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Old 04-13-2016, 01:20 PM
 
Location: Washington D.C.
13,672 posts, read 15,533,188 times
Reputation: 4048

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The development slated for completion by 2020 in Washington D.C.'s core neighborhoods such as NOMA, Capital Riverfront, Buzzard Point, The Wharf, Waterfront Station, Union Market, SW Eco District, H Street/Atlas District, Hilleast, Northwest One, Ivy City, McMillian Development, and Mt. Vernon Triangle is really unprecedented across the nation.

Other major developments such as the Old Soldiers Home Redevelopment and Walter Reed Redevelopment will finish in the next decade also. The core of the city will approach full build-out within the next 10-15 years. Capital (money) is beginning to cross into ward 7 and ward 8 by necessity. Below, I have explained how it works:


The real estate market and financing works like this:


Net Operating Income (NOI)

- income generated (rent) from commercial property minus all operating expenses (not including mortgage)

Capitalization Rate (Cap Rate)

- the net operating income (NOI) / price of the property (not mortgage, but actual final sale price)

Property Value

- NOI / Cap Rate



The first step in redevelopment is the increase of the price for housing on residential properties in that sub-market.

The following steps will take place in order over the next 10 years in ward 7 and 8:


1. Increase in price and demand for housing in that sub-market (happening now)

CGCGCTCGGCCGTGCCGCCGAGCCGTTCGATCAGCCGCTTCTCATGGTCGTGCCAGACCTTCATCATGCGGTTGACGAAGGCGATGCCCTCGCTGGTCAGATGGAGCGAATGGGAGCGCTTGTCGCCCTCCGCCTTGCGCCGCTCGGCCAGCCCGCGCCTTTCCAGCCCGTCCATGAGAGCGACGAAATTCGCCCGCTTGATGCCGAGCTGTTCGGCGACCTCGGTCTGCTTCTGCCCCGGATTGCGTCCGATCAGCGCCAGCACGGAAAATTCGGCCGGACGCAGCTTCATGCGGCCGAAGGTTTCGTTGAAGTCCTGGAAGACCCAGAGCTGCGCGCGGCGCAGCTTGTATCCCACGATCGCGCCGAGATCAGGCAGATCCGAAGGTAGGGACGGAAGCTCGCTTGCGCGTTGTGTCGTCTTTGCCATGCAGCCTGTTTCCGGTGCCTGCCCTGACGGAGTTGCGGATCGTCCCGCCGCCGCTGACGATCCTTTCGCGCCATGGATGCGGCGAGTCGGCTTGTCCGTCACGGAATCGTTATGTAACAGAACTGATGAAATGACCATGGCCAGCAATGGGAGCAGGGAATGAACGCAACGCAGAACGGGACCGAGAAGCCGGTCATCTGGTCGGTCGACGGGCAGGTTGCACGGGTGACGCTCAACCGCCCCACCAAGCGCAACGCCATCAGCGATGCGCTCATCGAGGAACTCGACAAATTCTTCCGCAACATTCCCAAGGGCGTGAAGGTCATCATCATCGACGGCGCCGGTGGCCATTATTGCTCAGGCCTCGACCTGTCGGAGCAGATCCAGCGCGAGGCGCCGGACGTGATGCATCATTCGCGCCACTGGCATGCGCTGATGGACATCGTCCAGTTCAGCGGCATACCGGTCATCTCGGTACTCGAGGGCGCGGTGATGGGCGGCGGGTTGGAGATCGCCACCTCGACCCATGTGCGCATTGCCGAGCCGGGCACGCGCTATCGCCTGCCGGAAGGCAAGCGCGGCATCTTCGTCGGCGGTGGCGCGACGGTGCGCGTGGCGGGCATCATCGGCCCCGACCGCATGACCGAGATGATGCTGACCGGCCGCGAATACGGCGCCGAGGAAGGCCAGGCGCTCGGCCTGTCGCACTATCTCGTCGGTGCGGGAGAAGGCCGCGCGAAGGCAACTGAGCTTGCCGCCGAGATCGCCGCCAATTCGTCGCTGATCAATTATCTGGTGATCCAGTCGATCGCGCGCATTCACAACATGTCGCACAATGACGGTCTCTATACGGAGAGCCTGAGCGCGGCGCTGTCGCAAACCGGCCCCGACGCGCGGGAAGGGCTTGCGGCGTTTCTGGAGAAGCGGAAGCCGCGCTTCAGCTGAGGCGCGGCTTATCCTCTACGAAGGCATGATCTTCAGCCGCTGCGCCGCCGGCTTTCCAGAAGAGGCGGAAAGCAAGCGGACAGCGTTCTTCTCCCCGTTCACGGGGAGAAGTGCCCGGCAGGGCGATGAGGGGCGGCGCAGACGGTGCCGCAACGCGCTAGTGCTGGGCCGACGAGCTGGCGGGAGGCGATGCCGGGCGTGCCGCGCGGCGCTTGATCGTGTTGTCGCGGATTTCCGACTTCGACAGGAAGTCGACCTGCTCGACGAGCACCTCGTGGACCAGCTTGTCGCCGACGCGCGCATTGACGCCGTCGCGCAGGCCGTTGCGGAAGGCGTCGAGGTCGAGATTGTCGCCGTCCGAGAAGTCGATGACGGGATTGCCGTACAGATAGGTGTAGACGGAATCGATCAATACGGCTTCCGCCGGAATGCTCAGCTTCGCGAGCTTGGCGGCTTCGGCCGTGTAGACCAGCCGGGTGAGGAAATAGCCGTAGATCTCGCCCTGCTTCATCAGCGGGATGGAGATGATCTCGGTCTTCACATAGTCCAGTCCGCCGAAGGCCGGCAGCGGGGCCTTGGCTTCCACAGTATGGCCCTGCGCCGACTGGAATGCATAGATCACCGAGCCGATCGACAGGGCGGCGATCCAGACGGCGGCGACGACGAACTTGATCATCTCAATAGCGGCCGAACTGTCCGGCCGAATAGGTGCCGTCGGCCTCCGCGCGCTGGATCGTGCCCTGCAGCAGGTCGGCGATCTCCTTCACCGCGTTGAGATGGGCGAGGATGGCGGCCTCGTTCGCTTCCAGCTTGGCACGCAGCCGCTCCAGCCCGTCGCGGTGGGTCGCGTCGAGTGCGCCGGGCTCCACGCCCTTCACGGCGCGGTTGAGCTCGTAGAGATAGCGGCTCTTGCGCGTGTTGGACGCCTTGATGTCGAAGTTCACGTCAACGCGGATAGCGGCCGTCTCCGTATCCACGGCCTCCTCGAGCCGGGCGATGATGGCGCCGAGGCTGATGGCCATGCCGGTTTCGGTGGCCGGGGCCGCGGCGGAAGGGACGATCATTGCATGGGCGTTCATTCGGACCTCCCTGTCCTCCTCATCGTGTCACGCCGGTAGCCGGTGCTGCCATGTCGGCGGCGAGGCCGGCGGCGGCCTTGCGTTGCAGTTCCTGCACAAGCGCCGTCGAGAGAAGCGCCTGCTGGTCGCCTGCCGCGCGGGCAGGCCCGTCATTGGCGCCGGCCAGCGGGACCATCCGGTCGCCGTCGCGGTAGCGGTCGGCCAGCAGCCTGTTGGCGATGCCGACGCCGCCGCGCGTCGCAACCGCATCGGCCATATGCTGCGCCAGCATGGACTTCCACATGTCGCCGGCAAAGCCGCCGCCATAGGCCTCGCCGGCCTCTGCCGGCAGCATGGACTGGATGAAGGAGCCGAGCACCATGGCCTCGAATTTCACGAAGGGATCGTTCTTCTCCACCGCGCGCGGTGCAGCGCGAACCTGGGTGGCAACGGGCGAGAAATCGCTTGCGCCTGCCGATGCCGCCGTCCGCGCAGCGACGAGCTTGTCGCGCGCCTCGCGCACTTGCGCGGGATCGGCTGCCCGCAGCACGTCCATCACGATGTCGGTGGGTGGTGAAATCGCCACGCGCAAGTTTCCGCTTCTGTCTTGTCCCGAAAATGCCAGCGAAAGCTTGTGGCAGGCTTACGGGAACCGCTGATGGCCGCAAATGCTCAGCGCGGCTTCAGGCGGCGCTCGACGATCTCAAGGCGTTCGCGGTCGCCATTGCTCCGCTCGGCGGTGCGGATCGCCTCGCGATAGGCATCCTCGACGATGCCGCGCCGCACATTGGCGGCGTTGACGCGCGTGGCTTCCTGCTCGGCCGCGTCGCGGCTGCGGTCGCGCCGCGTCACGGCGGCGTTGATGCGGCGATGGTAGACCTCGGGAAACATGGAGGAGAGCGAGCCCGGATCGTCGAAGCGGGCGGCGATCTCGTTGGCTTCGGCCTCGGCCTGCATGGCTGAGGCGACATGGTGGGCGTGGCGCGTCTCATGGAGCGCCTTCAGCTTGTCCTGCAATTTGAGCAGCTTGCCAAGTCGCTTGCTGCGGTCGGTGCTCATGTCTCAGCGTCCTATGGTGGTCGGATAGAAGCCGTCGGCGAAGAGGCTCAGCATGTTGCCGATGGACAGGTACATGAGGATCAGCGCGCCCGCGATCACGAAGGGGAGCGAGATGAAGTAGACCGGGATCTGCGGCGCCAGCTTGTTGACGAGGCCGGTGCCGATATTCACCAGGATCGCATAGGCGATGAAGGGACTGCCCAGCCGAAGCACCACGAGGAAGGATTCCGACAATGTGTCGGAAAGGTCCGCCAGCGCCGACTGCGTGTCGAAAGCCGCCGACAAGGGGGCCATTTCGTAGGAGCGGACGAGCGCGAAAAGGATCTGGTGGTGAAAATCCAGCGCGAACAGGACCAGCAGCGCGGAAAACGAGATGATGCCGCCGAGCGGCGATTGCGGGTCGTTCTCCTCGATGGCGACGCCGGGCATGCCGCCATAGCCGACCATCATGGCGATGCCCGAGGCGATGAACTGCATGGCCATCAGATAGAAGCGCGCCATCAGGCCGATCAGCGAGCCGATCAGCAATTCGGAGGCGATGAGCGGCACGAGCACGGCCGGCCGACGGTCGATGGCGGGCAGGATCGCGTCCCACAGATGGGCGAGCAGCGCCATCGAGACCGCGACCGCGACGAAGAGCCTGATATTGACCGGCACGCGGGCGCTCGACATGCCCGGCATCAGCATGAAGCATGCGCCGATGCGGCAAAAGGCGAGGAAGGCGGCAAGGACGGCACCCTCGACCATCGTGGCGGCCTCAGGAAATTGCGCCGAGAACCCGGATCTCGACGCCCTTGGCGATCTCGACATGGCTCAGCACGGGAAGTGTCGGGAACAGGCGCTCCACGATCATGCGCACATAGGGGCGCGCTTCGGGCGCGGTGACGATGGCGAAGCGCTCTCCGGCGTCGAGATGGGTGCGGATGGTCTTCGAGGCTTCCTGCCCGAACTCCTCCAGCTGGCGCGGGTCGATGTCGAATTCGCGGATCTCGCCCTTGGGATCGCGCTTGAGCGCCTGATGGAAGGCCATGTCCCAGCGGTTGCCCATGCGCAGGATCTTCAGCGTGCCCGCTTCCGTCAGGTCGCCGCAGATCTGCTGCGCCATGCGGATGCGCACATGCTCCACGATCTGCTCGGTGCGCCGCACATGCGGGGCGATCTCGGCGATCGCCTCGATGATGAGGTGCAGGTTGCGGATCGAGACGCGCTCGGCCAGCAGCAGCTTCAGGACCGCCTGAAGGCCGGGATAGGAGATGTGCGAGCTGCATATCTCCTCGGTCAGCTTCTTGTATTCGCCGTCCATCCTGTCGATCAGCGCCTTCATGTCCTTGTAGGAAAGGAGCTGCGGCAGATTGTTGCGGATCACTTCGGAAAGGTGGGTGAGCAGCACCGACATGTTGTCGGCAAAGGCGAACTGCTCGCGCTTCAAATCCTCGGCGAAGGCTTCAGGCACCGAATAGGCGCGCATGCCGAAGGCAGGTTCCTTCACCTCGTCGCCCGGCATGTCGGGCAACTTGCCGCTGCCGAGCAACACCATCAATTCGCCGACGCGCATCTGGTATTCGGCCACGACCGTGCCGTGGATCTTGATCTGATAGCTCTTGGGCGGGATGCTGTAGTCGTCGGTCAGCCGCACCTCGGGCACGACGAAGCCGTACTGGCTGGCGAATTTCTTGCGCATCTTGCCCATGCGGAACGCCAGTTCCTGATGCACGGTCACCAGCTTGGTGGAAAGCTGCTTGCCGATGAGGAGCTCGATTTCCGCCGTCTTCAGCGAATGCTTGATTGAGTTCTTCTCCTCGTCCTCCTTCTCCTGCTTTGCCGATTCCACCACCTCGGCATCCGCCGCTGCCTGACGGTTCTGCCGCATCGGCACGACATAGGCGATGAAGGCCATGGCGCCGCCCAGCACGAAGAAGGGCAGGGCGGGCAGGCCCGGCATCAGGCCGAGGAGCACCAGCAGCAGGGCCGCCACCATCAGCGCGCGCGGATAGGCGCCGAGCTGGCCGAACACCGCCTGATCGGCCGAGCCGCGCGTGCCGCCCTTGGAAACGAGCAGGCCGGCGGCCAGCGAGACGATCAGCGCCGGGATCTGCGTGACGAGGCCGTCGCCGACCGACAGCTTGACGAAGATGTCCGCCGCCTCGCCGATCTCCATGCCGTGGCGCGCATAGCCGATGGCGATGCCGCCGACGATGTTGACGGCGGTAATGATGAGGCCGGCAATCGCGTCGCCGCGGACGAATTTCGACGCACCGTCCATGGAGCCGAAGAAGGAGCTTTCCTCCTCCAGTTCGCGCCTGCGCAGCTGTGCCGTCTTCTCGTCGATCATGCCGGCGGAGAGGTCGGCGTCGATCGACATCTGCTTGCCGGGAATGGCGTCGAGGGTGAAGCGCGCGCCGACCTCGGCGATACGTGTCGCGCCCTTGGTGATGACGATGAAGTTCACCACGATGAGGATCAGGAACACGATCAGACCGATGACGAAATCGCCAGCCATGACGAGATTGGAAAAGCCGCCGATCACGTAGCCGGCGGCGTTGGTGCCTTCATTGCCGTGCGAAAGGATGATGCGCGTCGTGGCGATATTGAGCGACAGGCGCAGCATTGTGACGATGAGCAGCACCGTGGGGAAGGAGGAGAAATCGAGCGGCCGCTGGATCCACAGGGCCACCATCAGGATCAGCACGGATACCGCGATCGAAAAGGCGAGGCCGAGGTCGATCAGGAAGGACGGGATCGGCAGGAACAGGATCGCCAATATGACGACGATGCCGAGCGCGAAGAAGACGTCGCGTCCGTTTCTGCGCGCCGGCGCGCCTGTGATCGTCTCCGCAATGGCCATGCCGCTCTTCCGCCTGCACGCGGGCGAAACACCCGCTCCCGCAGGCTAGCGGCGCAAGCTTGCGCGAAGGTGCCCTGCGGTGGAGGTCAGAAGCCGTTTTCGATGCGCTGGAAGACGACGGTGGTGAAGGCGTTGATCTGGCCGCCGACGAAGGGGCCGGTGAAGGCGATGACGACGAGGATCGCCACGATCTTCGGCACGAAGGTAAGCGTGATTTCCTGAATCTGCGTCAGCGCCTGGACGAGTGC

2. Median income and spending power increases in that sub-market (happening now)

3. Investors take notice and begin to acquire property through cash transactions in that sub-market (happening now)

4. Land becomes more expensive because of increased demand from cash transactions from investors, however, banks still won't lend because of high risk.

5. Feasible commercial rent price points begin to rise on commercial properties raising the NOI for properties in that sub-market

6. The risk to banks and investors on lending/investing lowers eventually because of steps 4 and 5

7. Banks begin to finance developers without tax credits for projects in that sub-market because the Cape Rate is higher and the risk is lower.



We are currently on step number 2 and starting to see step 3 of this process. In my next post, I will explain what kind of development is happening in Ward 7 and 8 currently and why it's happening the way it is.
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Old 04-13-2016, 01:36 PM
 
Location: Washington D.C.
13,672 posts, read 15,533,188 times
Reputation: 4048
Quote:
Originally Posted by MDAllstar View Post
The development slated for completion by 2020 in Washington D.C.'s core neighborhoods such as NOMA, Capital Riverfront, Buzzard Point, The Wharf, Waterfront Station, Union Market, SW Eco District, H Street/Atlas District, Hilleast, Northwest One, Ivy City, McMillian Development, and Mt. Vernon Triangle is really unprecedented across the nation.